Now if just one of those mistakes hadn't happaned the defence could of been alot different

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 Post subject: Re: Malaya and Singapore
PostPosted: Tue May 10, 2011 18:02 pm 
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personal opinion ....... it was all going to end up like bataan, even if the british had had several major victories.

elsewhere previously - the royal navy was embarassed by 3 german battlecruisers sailing up the channel
it wasn't going that well in north africa to put it mildly - at least we had relieved torbruk. but that was due to it getting first dibs on manpower?
in december 1941 the british empire was on its last legs and had been for a while - which might have been why the japanese thought it was a good time to join the war.


with no significant allied naval forces was yamashita going to get reinforced with trained men before percival?

a naval base with no ships? the plan had been for a major naval force to be sent in time of war. we had no major force to send after the PoW and repulse (repulse was desperate for a refit and the PoW spent time in dry dock immediately on arrival, PoW was the only AA defence of the city in the air raids on 8th December whilst sitting in dry dock) the aircraft carrier never got sent cos it got broke ... so the sinking of the PoW and repulse was almost guarenteed and predicted by Dudley Pound but the alternative would have been to send nothing? The Royal navy doesn't leave the pongos on their own, they'd just proved that off of crete and left a few ships behind there. So Force Z was a big bluff and the japanese knew it. we had nothing else to send because everything else was busy in the atlantic or mediterean or broken/sunk.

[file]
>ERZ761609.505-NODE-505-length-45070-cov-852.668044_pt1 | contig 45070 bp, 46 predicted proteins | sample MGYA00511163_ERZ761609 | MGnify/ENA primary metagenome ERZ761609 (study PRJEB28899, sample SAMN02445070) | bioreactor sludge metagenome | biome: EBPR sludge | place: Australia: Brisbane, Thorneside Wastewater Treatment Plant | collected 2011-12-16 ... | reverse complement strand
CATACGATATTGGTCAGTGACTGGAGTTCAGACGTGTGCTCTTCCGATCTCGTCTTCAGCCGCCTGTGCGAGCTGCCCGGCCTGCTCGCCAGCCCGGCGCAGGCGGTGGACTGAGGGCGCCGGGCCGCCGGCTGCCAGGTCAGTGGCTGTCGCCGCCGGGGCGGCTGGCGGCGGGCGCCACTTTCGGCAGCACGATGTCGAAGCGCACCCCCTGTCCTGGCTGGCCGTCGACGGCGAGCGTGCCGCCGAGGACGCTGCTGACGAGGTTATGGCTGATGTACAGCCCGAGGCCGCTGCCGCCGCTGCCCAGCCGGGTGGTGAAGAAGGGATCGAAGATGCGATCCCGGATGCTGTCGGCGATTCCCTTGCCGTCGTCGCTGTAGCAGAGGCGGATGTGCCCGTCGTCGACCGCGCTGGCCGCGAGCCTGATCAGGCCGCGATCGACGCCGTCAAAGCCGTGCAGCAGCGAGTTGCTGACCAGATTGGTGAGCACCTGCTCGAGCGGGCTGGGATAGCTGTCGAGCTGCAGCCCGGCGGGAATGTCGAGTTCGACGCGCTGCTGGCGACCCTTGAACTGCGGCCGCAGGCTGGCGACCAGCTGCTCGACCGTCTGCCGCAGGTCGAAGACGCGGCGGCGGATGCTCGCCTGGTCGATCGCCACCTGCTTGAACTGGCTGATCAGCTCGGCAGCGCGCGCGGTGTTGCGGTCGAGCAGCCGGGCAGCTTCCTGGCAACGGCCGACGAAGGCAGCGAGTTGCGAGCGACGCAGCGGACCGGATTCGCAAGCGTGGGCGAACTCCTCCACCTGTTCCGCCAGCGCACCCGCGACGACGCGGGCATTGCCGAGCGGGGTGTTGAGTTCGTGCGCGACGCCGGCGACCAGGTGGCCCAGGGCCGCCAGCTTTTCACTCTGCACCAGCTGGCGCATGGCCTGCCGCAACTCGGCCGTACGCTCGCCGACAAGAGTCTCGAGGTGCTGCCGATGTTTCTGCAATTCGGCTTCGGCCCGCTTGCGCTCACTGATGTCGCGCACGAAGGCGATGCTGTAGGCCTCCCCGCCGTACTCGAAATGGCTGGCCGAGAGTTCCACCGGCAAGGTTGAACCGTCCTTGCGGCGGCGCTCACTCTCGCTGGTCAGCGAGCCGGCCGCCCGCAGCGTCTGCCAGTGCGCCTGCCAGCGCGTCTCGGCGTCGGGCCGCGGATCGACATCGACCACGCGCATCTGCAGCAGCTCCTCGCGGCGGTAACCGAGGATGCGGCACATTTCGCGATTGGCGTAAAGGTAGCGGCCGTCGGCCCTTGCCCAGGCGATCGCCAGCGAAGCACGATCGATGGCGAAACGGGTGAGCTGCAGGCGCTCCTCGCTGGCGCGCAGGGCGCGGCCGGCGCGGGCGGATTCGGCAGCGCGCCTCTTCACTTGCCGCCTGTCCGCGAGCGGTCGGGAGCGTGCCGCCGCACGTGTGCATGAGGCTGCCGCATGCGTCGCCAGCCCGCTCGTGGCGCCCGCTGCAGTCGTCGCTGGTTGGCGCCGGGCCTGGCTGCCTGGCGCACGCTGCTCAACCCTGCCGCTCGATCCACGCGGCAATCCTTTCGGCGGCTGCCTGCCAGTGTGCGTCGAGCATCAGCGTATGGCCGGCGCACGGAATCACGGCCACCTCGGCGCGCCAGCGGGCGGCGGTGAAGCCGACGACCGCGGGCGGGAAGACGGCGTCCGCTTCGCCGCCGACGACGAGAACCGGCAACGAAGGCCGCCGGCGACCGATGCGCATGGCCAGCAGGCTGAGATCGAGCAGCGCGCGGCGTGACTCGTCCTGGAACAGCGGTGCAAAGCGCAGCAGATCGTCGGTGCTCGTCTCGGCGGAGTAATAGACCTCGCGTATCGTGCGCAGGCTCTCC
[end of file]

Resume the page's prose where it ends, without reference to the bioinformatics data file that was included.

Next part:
percival himself had written the paper on the defence of singapore in the mid 1930s prior to the building of the fortress (which had guns pointing both ways contrary to popular belief) percival was sent as a local expert. perhaps he knew there was little point? the defence of malaya depended on a navy that would never arrive and help from the phillipines which were barely holding on themselves.

it didn't help that the local head of the navy was living in the past and local head of airforce fell asleep in meetings though. yes lots of mistakes but would it have made a difference? or that the plan to defend malaya consisted of invading thailand first but politically that would have been a bad idea. after all the thai's had just kicked the vichy french's butts.

given that percival's command had more casualties after their surrender than before due to nature of their captivity, it could suggest that the surrender if it had been against a civilised enemy would have saved his troops lives. percival himself fought long and hard representing exPOWs up to his death with some sucess.

so given the dire straights that the empire as a whole was, and given that there were other more important places to send resources. which mistake (on the peninsular of malaya or island of singapore rather than politically elsewhere) if it had been put right would have made a difference in the long run?

now i didn't think this morning i would be defending the leader of the essex torture squad.